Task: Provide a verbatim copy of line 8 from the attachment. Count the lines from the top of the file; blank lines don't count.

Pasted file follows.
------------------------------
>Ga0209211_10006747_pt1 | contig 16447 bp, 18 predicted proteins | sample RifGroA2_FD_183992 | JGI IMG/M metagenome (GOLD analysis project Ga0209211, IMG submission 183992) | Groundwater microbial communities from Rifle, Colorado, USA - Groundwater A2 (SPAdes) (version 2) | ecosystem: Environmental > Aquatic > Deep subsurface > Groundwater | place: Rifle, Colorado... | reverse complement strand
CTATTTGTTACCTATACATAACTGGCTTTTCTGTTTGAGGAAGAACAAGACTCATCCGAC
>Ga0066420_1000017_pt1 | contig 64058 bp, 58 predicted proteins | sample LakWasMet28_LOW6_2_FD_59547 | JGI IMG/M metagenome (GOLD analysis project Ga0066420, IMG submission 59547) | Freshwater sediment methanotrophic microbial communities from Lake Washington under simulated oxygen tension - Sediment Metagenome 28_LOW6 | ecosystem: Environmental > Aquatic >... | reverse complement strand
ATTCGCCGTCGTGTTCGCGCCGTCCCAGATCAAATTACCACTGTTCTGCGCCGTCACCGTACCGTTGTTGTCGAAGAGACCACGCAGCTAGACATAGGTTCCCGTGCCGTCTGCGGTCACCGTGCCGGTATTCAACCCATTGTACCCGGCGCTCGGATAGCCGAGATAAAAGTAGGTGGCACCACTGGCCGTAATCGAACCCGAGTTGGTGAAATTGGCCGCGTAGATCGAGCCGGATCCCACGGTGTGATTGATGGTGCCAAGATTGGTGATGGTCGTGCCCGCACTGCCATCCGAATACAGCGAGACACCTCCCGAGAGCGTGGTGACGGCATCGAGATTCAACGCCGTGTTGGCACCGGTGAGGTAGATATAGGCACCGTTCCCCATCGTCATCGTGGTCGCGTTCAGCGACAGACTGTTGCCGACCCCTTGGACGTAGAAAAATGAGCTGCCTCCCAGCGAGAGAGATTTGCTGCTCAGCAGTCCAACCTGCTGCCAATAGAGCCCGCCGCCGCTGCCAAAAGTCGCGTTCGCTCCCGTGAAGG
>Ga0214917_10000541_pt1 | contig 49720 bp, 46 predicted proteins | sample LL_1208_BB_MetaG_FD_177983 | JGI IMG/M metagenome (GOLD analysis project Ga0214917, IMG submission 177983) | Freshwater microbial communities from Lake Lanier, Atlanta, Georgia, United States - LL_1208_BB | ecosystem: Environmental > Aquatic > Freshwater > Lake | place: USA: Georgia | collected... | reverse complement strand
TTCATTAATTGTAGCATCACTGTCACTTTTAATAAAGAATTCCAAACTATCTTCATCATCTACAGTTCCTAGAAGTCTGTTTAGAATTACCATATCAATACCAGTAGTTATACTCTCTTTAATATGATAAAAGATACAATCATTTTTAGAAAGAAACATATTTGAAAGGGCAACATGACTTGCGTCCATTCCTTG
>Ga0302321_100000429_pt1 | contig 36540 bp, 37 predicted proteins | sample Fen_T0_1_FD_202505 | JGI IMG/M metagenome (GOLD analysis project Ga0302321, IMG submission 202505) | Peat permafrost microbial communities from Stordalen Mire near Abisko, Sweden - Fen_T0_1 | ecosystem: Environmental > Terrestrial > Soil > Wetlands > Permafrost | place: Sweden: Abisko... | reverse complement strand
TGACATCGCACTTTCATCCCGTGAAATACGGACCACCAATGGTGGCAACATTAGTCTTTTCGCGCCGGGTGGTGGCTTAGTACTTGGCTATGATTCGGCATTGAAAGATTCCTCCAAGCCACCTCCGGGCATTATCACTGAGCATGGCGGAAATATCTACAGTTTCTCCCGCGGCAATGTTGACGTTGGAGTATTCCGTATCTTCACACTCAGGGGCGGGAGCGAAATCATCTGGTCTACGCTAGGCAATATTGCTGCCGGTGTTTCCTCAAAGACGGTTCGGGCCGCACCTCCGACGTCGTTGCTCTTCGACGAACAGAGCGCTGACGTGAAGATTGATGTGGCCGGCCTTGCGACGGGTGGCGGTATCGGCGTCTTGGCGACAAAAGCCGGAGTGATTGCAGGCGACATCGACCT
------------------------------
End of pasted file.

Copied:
TGACATCGCACTTTCATCCCGTGAAATACGGACCACCAATGGTGGCAACATTAGTCTTTTCGCGCCGGGTGGTGGCTTAGTACTTGGCTATGATTCGGCATTGAAAGATTCCTCCAAGCCACCTCCGGGCATTATCACTGAGCATGGCGGAAATATCTACAGTTTCTCCCGCGGCAATGTTGACGTTGGAGTATTCCGTATCTTCACACTCAGGGGCGGGAGCGAAATCATCTGGTCTACGCTAGGCAATATTGCTGCCGGTGTTTCCTCAAAGACGGTTCGGGCCGCACCTCCGACGTCGTTGCTCTTCGACGAACAGAGCGCTGACGTGAAGATTGATGTGGCCGGCCTTGCGACGGGTGGCGGTATCGGCGTCTTGGCGACAAAAGCCGGAGTGATTGCAGGCGACATCGACCT